A recent rethinking of the early history of Quantum Mechanics deemed the late 1920s agreement on the equivalence of Matrix Mechanics and Wave Mechanics, prompted by Schrödinger's 1926 proof, a myth. Schrödinger supposedly failed to prove isomorphism, or even a weaker equivalence (“Schrödinger-equivalence”) of the mathematical structures of the two theories; developments in the early 1930s, especially the work of mathematician von Neumann provided sound proof of mathematical equivalence. The alleged agreement about the Copenhagen Interpretation, predicated to a large extent (...) on this equivalence, was deemed a myth as well. In response, I argue that Schrödinger's proof concerned primarily a domain-specific ontological equivalence, rather than the isomorphism or a weaker mathematical equivalence. It stemmed initially from the agreement of the eigenvalues of Wave Mechanics and energy-states of Bohr's Model that was discovered and published by Schrödinger in his first and second communications of 1926. Schrödinger demonstrated in this proof that the laws of motion arrived at by the method of Matrix Mechanics are satisfied by assigning the auxiliary role to eigenfunctions in the derivation of matrices (while he only outlined the reversed derivation of eigenfunctions from Matrix Mechanics, which was necessary for the proof of both isomorphism and Schrödinger-equivalence of the two theories). This result was intended to demonstrate the domain-specific ontological equivalence of Matrix Mechanics and Wave Mechanics, with respect to the domain of Bohr's atom. And although the mathematical equivalence of the theories did not seem out of the reach of existing theories and methods, Schrödinger never intended to fully explore such a possibility in his proof paper. In a further development of Quantum Mechanics, Bohr's complementarity and Copenhagen Interpretation captured a more substantial convergence of the subsequently revised (in light of the experimental results) Wave and Matrix Mechanics. I argue that both the equivalence and Copenhagen Interpretation can be deemed myths if one predicates the philosophical and historical analysis on a narrow model of physical theory which disregards its historical context, and focuses exclusively on its formal aspects and the exploration of the logical models supposedly implicit in it. (shrink)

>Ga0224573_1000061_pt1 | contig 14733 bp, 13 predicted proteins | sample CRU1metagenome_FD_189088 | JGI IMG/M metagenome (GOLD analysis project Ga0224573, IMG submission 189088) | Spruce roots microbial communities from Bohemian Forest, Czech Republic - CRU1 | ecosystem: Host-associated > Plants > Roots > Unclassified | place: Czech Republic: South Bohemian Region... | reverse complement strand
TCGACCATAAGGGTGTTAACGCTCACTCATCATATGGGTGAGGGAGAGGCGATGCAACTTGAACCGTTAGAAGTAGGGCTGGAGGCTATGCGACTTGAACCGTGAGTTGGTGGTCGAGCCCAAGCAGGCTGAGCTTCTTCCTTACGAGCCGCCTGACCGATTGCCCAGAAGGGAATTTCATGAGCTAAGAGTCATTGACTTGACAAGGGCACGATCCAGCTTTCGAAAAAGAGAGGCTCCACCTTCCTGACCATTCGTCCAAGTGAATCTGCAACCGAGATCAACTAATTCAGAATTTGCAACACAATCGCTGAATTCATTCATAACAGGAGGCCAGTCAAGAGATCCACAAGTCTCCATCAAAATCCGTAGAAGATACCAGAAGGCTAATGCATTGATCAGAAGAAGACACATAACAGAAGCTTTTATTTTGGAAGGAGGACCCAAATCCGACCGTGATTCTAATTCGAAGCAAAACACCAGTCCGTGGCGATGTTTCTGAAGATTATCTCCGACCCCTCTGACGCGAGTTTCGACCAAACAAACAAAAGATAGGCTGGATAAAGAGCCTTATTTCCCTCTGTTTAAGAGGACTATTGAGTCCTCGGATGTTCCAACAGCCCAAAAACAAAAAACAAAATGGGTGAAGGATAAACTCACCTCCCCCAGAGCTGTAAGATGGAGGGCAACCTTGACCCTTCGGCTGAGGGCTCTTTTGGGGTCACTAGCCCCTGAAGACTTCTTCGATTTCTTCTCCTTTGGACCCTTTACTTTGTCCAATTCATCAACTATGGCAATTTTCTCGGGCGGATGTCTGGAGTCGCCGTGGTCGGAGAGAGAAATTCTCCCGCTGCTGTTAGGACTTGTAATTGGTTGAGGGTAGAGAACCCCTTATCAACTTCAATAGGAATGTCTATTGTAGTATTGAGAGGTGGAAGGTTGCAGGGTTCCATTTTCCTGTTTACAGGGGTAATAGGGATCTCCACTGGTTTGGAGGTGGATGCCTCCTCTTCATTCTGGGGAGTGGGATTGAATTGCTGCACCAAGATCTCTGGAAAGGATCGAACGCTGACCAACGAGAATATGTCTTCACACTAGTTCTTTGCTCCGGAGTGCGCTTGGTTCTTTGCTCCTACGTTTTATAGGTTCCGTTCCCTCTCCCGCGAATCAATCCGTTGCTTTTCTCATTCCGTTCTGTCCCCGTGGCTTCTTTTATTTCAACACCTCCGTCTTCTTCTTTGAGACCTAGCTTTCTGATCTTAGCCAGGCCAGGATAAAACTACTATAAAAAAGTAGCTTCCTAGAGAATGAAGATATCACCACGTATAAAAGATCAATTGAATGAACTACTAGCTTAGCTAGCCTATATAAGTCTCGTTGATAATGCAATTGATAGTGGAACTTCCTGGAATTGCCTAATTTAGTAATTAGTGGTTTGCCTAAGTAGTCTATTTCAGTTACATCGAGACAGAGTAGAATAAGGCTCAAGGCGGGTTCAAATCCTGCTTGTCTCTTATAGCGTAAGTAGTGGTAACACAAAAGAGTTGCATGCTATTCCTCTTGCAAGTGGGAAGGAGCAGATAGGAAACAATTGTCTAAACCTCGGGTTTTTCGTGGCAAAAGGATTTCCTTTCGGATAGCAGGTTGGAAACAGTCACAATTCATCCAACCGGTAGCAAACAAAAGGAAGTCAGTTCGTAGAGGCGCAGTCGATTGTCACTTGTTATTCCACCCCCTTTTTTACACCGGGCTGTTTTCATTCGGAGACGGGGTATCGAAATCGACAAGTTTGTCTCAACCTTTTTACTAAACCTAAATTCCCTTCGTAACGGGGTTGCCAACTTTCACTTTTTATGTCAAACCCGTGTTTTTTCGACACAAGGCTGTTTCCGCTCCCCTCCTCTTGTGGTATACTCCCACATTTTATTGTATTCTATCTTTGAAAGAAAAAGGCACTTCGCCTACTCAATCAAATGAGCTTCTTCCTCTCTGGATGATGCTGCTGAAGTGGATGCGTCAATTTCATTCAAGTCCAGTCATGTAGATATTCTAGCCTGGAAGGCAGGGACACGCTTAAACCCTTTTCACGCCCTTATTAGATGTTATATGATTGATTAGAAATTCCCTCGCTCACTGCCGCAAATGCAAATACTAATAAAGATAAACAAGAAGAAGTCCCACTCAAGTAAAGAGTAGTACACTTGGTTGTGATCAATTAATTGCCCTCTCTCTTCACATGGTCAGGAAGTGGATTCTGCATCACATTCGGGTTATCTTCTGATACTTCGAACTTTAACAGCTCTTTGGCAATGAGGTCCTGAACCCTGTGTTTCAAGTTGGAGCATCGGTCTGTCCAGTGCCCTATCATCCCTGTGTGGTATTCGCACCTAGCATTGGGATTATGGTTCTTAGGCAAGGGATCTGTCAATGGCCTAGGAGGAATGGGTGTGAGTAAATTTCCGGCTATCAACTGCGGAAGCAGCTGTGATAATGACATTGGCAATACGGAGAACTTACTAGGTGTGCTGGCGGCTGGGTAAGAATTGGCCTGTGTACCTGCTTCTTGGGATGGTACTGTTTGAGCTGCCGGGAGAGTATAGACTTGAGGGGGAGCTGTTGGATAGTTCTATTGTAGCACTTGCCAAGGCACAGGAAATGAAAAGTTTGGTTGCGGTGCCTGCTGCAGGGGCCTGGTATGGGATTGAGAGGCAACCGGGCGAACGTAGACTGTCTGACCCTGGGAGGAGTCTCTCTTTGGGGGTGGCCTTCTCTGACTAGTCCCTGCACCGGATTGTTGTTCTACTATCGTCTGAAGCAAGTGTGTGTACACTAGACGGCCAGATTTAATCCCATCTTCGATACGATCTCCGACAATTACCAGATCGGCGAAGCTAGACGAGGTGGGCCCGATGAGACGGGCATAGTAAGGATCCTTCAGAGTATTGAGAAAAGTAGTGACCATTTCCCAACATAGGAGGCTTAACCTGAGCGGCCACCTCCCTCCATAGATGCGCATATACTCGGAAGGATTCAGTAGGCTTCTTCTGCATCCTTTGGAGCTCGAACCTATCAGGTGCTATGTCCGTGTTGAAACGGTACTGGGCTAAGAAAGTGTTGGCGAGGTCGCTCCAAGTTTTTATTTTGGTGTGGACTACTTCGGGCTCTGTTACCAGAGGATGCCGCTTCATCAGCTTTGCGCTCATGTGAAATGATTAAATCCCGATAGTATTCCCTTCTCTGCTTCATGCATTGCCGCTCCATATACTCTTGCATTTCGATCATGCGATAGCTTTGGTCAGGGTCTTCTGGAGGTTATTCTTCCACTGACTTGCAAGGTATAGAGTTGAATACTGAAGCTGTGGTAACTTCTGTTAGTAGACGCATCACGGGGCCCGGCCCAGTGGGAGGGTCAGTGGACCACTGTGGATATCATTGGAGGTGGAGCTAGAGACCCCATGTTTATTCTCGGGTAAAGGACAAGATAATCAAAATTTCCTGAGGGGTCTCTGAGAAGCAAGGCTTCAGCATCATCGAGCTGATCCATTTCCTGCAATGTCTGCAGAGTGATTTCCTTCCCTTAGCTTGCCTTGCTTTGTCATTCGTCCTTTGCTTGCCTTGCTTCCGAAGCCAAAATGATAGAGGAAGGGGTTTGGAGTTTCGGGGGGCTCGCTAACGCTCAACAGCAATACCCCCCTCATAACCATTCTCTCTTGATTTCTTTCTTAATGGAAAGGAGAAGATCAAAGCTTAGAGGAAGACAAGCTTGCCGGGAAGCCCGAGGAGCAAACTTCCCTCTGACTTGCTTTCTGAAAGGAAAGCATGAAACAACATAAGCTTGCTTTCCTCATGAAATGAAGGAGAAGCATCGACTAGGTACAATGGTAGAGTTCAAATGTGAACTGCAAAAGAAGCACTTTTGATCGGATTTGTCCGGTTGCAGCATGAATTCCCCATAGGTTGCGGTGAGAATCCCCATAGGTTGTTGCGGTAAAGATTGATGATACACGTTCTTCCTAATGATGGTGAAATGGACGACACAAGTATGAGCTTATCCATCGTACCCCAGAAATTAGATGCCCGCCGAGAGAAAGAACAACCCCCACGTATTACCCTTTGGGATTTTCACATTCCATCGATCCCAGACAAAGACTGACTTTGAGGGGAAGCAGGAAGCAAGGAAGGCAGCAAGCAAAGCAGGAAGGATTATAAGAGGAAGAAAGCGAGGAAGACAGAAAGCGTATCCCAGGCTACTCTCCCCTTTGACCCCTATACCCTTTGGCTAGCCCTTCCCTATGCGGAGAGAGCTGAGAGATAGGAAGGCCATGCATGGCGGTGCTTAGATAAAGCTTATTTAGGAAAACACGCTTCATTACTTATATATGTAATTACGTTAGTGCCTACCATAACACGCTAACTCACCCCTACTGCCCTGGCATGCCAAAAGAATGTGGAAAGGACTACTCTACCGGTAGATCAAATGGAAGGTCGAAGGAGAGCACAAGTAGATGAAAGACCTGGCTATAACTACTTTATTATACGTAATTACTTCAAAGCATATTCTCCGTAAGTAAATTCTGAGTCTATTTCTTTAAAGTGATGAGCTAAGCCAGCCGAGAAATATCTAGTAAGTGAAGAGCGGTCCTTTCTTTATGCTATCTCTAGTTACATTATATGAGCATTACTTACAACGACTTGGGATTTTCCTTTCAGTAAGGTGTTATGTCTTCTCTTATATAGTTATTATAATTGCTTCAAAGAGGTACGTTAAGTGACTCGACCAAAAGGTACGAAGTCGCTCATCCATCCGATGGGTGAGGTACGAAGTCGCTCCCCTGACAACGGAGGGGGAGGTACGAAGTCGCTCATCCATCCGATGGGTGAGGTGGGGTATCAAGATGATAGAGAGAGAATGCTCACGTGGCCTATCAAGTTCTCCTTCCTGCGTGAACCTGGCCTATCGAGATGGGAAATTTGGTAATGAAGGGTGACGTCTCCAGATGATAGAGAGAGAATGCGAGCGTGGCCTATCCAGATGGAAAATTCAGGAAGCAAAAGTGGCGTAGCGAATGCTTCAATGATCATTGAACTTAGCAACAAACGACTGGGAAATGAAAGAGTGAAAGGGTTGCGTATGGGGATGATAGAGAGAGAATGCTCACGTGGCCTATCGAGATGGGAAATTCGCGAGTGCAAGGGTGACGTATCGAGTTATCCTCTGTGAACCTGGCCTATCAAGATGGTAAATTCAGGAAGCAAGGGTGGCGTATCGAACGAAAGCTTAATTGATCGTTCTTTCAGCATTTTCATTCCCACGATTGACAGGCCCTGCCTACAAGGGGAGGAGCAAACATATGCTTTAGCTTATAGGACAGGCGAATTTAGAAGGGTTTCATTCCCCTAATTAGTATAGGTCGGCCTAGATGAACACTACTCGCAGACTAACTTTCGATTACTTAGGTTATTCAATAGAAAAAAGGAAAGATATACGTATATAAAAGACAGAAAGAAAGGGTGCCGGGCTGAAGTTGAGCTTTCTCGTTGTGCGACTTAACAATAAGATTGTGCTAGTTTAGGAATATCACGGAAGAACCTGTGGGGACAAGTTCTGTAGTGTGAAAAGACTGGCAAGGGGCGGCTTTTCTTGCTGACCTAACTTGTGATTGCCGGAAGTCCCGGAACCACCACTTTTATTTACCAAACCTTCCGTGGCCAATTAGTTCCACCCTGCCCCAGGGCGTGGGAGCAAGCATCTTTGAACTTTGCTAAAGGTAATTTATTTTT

A recent rethinking of the early history of Quantum Mechanics deemed the late 1920s agreement on the equivalence of Matrix Mechanics and Wave Mechanics, prompted by Schrödinger’s 1926 proof, a myth. Schrödinger supposedly failed to achieve the goal of proving isomorphism of the mathematical structures of the two theories, while only later developments in the early 1930s, especially the work of mathematician John von Neumman (1932) provided sound proof of equivalence. The alleged agreement about the Copenhagen Interpretation, predicated to a (...) large extent on this equivalence, was deemed a myth as well. If such analysis is correct, it provides considerable evidence that, in its critical moments, the foundations of scientific practice might not live up to the minimal standards of rigor, as such standards are established in the practice of logic, mathematics, and mathematical physics, thereby prompting one to question the rationality of the practice of physics. In response, I argue that Schrödinger’s proof concerned primarily a domain-specific ontological equivalence, rather than the isomorphism. It stemmed initially from the agreement of the eigenvalues of Wave Mechanics and energy-states of Bohr’s Model that was discovered and published by Schrödinger in his First and Second Communications of 1926. Schrödinger demonstrated in this proof that the laws of motion arrived at by the method of Matrix Mechanics could be derived successfully from eigenfunctions as well (while he only outlined the reversed derivation of eigenfunctions from Matrix Mechanics, which was necessary for the proof of isomorphism of the two theories). This result was intended to demonstrate the domain-specific ontological equivalence of Matrix Mechanics and Wave Mechanics, with respect to the domain of Bohr’s atom. And although the full-fledged mathematico-logical equivalence of the theories did not seem out of the reach of existing theories and methods, Schrödinger never intended to fully explore such a possibility in his proof paper. In a further development of Quantum Mechanics, Bohr’s complementarity and Copenhagen Interpretation captured a more substantial convergence of the subsequently revised (in light of the experimental results) Wave and Matrix Mechanics. I argue that both the equivalence and Copenhagen Interpretation can be deemed myths if one predicates the philosophical and historical analysis on a narrow model of physical theory which disregards its historical context, and focuses exclusively on its formal aspects and the exploration of the logical models supposedly implicit in it. (shrink)